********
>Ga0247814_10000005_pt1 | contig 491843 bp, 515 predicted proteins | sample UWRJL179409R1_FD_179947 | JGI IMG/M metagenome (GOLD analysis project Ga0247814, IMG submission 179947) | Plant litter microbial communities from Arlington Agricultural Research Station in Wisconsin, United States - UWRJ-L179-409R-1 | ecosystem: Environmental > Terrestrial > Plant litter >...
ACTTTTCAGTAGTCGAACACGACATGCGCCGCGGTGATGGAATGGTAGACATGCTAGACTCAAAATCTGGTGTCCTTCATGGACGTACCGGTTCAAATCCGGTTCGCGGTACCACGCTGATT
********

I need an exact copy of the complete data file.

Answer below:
>Ga0247814_10000005_pt1 | contig 491843 bp, 515 predicted proteins | sample UWRJL179409R1_FD_179947 | JGI IMG/M metagenome (GOLD analysis project Ga0247814, IMG submission 179947) | Plant litter microbial communities from Arlington Agricultural Research Station in Wisconsin, United States - UWRJ-L179-409R-1 | ecosystem: Environmental > Terrestrial > Plant litter >...
ACTTTTCAGTAGTCGAACACGACATGCGCCGCGGTGATGGAATGGTAGACATGCTAGACTCAAAATCTGGTGTCCTTCATGGACGTACCGGTTCAAATCCGGTTCGCGGTACCACGCTGATT